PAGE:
North Korea said on Saturday that the country's leader Kim Jong Un supervised a rocket launcher test one day after South Korea's military said it detected North Korea firing projectiles twice into the sea off its eastern coast in its third round of weapons tests in over a week. Kim reportedly expressed "great satisfaction" over Friday's tests, which reportedly confirmed the launch system's altitude control and track changing capabilities, as well as its accuracy. President Trump has previously said he was not worried by the "standard" weapons tests because the "far too smart" Kim "does not want to disappoint his friend, President Trump." [The Associated Press, Donald Trump]

8.

Sudan's opposition agrees to form transitional government with military council

Sudan's ruling Transitional Military Council and the country's main pro-democracy opposition have agreed to a new transitional government, African Union Envoy to Sudan Mohamed el-Hassan Lebatt said on Saturday. Lebatt said both sides will continue talks over the technical details of the deal on Saturday, but they have "fully agreed on the constitutional declaration" in the wake of the ousting of former President Omar al-Bashir in April. The document outlining the relationship between the transitional government's branches comes after weeks of negotiations overseen by the AU and Ethiopia following violent responses from Sudan's security forces to the opposition's protests. Protest leader Omar al-Dagir reportedly said the deal will be signed on Sunday. During celebrations in Sudan, some people chanted "We're victorious," while the opposition coalition called the deal a "first step with more to follow." [The New York Times, Al Jazeera]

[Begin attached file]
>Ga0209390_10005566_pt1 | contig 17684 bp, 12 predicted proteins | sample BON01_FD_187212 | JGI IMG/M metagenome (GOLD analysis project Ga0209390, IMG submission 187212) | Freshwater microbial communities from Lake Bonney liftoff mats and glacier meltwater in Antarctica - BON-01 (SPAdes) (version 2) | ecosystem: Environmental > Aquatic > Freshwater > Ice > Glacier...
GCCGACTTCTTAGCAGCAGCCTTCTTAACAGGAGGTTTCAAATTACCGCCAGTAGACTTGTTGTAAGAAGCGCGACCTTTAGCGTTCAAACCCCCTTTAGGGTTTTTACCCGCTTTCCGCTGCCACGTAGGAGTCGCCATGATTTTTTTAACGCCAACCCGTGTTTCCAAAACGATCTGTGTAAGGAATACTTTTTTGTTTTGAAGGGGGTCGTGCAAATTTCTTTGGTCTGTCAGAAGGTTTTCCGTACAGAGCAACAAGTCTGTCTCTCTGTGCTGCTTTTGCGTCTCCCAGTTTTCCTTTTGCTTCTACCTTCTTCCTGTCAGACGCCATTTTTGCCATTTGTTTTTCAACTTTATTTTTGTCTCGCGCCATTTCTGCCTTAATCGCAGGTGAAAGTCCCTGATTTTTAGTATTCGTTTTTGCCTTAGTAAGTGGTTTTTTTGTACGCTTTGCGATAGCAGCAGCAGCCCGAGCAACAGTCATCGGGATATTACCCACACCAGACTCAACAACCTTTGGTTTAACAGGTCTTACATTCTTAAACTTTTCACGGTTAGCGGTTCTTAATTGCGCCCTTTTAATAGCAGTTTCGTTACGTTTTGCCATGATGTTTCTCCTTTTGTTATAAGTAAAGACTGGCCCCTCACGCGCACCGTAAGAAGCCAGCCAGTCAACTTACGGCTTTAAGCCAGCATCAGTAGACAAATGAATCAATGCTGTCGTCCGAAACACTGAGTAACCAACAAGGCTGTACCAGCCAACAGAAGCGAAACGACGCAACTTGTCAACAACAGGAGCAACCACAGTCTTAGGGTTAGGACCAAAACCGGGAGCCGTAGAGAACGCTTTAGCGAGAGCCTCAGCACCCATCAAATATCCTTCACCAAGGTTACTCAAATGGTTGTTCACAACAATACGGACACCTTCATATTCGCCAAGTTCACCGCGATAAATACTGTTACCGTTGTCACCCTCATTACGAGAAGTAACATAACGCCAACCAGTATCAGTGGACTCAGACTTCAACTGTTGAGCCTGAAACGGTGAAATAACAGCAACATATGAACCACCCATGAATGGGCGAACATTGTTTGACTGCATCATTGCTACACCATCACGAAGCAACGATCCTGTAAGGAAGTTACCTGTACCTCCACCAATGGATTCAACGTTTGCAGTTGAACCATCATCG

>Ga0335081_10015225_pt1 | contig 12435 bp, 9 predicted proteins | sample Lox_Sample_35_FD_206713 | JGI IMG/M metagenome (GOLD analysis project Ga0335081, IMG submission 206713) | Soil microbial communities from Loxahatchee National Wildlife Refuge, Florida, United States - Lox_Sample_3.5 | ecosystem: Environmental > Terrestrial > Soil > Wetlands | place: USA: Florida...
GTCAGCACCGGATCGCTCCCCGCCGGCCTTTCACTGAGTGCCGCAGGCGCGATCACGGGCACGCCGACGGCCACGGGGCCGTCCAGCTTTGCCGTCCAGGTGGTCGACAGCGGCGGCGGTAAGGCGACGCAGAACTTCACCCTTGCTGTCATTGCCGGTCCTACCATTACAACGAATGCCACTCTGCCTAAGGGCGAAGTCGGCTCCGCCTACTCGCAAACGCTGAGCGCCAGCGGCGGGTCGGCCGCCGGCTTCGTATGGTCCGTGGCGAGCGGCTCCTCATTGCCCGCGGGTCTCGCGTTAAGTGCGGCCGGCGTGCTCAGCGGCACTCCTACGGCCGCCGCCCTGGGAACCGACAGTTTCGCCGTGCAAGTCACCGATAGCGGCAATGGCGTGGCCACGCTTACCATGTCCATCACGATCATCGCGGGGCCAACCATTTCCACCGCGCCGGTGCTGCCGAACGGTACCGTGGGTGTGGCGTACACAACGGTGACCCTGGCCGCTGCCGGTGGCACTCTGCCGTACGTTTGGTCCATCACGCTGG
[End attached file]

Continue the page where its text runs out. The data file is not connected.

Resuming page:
9.

Only 50 percent of Ebola cases in DRC are reportedly being identified

Jean-Jacques Muyembe, the Democratic Republic of the Congo's Ebola response coordinator, said on Friday that only about half of the cases of Ebola in the country are being identified. He also warned that the current deadly outbreak, which has killed more than 1,800 in the past year, could last up to three years because so many cases are unidentified. Muyembe added that more needs to be done to counter the disease. At least 2,700 people have been infected in the worst outbreak in the Democratic Republic of the Congo's history, prompting the World Health Organization to declare it an international emergency. [BBC]

10.

A$AP Rocky released from Swedish custody

A judge in Sweden on Friday ordered the American rapper A$AP Rocky and two other men to be be freed from detention while they await a verdict in an assault trial. A$AP Rocky, whose real name is Rakim Mayers, was arrested following a June street brawl in Stockholm, being charged with assault a few weeks later. Mayers has said he acted in self-defense, testifying as much during his trial this week after pleading not guilty, while Swedish prosecutors have accused him of "deliberately" attacking Mustafa Jafari. President Trump has spoken out in support of Mayers throughout the case. On Friday, Trump weighed in on his release, writing, "get home ASAP A$AP!" A verdict in the trial is expected on Aug. 14. [The Week, The Associated Press]